Janet McTeer didn't mean to steal the gender-bender drama "Albert Nobbs" from its writer-producer-star, Glenn Close, who developed and willed the $8-million period film into being. But McTeer does, partly because the tall powerful stage actress (Oscar-nominated for "Tumbleweeds") has the showier part as free-wheeling house painter Hubert. Actors will recognize the degree of difficulty for the diminutive Close, whose character is locked in a 30-year prison, passing as a man in 19th century Dublin. While Nobbs is closed in, lonely and isolated, hiding behind a mask, frightened of any disturbance in her world, Hubert owns the physicality and freedom of a man--and lives with a woman. My video interview with McTeer is below.
  • By Anne Thompson
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  • November 14, 2011 4:28 PM
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  • 3 Comments

Mindy Kaling Makes Impertinent and Incisive Digs at Hollywood

In an interview with NPR, The Office's Mindy Kaling, who writes and produces the TV comedy as well as starring as "perpetual teenager" Kelly Kapoor, displayed her unique and subtle understanding of the absurd logic of American pop culture. Among other brash statements, she hails the art of the diet: "We always think of a diet with a big groan. But I think diets are fun. I think it is an American pastime for a lot of women."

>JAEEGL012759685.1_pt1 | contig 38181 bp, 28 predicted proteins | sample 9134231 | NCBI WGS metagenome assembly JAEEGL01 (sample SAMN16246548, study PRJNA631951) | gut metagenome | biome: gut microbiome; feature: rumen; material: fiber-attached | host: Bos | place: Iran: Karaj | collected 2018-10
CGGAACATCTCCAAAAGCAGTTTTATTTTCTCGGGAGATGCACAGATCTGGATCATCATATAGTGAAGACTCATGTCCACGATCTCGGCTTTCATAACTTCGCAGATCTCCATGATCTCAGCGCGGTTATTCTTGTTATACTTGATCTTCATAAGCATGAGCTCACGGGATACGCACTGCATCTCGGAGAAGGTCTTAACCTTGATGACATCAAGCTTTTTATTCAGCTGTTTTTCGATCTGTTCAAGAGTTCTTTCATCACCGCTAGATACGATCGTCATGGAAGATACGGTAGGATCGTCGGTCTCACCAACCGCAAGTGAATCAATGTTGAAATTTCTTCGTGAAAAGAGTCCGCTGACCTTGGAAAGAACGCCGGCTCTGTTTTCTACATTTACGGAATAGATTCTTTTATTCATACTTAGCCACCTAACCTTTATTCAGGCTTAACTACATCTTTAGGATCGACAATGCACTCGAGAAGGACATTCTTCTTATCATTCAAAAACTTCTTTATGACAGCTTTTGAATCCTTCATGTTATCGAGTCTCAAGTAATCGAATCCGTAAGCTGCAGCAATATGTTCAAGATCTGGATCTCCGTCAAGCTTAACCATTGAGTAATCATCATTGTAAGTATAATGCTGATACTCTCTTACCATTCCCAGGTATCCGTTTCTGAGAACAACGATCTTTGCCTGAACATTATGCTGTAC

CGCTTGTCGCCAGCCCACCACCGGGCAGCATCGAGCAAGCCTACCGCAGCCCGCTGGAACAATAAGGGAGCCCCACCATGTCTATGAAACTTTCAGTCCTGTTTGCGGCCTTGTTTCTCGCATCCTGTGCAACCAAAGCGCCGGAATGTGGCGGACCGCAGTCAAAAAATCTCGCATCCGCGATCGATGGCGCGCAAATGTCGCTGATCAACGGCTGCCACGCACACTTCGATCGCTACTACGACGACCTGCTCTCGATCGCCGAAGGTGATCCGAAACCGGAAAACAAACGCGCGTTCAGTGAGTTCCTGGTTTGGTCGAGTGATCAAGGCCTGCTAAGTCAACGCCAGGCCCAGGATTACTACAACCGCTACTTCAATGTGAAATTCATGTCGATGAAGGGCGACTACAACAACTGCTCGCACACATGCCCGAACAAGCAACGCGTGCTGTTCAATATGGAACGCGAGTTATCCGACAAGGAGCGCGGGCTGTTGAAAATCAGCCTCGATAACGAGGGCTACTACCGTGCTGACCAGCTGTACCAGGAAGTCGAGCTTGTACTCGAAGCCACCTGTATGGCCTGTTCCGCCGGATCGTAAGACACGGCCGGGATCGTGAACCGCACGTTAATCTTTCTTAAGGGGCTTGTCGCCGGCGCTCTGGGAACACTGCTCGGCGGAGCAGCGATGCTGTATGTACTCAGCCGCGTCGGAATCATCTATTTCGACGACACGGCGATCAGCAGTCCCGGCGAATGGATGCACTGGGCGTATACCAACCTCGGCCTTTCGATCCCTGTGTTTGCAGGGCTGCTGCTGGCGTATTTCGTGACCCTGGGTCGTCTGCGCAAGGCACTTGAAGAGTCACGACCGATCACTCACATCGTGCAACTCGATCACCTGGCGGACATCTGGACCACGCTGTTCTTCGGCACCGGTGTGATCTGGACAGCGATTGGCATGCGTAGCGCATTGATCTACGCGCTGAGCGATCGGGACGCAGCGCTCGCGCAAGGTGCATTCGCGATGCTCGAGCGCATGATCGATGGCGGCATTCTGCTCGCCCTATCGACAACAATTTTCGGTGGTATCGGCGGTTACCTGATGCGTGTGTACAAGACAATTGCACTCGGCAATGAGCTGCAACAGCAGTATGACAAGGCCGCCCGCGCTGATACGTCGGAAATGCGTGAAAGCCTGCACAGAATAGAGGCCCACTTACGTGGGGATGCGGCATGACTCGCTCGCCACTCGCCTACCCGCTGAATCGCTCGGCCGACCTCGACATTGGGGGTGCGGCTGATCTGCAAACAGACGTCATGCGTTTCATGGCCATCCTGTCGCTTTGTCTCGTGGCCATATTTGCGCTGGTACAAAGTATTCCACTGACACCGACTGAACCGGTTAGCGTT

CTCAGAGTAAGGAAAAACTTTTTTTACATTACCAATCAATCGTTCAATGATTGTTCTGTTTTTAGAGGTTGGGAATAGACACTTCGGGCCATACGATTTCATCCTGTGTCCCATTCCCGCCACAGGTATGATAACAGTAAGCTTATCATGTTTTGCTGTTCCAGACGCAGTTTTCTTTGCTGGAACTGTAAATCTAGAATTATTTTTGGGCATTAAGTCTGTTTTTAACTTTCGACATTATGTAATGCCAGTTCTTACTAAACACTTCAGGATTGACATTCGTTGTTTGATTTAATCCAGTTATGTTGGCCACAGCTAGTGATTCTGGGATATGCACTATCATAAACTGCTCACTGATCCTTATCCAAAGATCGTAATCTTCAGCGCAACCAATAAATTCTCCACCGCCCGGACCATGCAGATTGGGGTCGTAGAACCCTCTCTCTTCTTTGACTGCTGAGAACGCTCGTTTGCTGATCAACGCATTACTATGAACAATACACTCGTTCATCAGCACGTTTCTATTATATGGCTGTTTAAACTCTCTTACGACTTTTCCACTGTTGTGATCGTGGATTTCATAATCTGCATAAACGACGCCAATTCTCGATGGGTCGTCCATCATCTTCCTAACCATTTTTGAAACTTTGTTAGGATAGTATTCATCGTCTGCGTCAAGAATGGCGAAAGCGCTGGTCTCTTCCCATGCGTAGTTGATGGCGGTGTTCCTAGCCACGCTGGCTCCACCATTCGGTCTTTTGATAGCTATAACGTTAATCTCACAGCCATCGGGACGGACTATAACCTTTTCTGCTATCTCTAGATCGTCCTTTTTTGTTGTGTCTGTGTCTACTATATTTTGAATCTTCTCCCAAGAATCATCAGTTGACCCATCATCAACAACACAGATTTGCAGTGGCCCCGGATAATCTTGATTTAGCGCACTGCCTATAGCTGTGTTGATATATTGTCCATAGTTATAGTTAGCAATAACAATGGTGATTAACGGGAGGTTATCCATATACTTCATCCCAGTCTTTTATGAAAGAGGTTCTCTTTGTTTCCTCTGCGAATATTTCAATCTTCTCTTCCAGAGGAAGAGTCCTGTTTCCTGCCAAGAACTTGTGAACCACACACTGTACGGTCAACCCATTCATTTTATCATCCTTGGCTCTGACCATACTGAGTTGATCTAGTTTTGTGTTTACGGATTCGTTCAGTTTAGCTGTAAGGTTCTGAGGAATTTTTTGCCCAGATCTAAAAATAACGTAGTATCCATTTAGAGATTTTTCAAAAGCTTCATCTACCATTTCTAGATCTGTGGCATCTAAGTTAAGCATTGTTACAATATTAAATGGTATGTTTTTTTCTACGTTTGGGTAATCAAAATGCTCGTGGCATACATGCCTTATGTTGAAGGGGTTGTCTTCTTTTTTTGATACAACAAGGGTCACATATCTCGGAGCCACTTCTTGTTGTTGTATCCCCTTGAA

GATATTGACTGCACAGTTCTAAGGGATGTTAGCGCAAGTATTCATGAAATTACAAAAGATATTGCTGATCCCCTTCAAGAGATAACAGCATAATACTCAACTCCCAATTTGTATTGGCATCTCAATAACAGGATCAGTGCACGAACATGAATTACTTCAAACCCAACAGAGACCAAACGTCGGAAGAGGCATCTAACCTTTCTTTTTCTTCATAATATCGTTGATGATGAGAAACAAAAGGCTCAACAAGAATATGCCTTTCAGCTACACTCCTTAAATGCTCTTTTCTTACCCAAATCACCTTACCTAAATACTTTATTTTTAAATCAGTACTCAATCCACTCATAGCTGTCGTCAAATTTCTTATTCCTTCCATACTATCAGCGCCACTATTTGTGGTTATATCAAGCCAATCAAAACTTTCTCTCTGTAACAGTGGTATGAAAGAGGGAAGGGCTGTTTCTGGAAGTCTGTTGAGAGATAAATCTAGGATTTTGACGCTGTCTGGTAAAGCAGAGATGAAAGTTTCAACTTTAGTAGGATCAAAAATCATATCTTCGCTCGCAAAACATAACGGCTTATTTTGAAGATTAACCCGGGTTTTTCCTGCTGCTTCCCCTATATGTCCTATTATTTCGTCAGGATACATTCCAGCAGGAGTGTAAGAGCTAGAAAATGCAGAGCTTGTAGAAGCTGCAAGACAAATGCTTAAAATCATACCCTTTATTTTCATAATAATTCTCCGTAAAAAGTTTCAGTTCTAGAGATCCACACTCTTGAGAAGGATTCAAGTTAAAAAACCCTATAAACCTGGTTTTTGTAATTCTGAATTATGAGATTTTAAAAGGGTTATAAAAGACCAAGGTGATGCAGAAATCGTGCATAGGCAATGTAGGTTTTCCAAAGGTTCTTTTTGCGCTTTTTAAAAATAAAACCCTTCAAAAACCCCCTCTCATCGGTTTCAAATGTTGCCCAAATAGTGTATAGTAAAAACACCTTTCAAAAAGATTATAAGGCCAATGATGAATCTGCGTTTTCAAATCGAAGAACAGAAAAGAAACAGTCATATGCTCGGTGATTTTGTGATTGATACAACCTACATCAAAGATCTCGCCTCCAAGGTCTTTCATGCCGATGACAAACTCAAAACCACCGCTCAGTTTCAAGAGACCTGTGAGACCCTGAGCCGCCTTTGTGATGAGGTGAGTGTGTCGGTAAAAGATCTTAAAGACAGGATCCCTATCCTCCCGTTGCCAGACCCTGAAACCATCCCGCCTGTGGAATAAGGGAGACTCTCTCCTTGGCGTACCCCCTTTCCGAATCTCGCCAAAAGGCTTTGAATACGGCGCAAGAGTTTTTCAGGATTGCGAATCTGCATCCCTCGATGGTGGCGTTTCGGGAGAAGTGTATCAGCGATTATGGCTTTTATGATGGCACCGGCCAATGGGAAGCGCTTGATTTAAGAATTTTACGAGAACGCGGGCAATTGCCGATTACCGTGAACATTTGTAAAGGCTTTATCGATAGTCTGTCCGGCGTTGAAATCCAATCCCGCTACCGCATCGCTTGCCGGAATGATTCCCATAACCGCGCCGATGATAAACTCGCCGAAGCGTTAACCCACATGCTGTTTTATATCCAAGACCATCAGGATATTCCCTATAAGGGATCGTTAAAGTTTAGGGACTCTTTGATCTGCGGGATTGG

• By Maggie Lange
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  • November 1, 2011 6:29 AM
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Obit: Pioneer Sue Mengers Was Hollywood's Most Powerful Woman Agent

The minute I learned that legendary ICM agent Sue Mengers had died, I contacted Elaine Dutka, who had memorably profiled the uber-agent for the LA Times. Here's Dutka's obit. Sue Mengers, the first female agent to penetrate the Hollywood boy's club, died Saturday at her Beverly Hills home. Flamboyant, charming, witty, and abrasive, she was the most powerful woman on the agency scene in the 1970's and 1980s--arguably the most famous agent of her time.
  • By Elaine Dutka
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  • October 17, 2011 7:22 AM
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Thirty Faces of Comedy

And they're all Amy Poehler! New York Magazine posts a slide-show of Polaroid tests for thirty of Parks and Recreation comedienne Amy Poehler's characters. She performed them for the comedy-troupe Upright Citizen's Brigade, profiled by the magazine this week.
  • By Maggie Lange
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  • September 28, 2011 4:20 AM
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  • 0 Comments

Oscar Watch: Glenn Close Talks Gender Bender Albert Nobbs

Albert Nobbs is a 30-year labor of love for Glenn Close, who won an Obie for Simone Benmussa’s 1982 stage play based on a story by George Moore about a straight woman who passes as a male butler in a Dublin hotel in order to survive. Ever since, Close has been trying to turn the story into a movie, and finally pushed it through with actors’ favorite Rodrigo Garcia (Mother & Child) at the helm, thanks to some Fort Worth investors who were impressed that Close had some of her own skin in the $8 million venture. The film shot in chilly Dublin in 32 days. "The story seemed so psychologically modern," says Close, who is radiantly happy as writer-producer-star of the finished movie. "There's a comedic element. I think of Albert Nobbs as a clown, comic and tragic at the same time. it's about people surviving poverty, what people will do to survive."
  • By Anne Thompson
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  • September 3, 2011 12:44 PM
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  • 7 Comments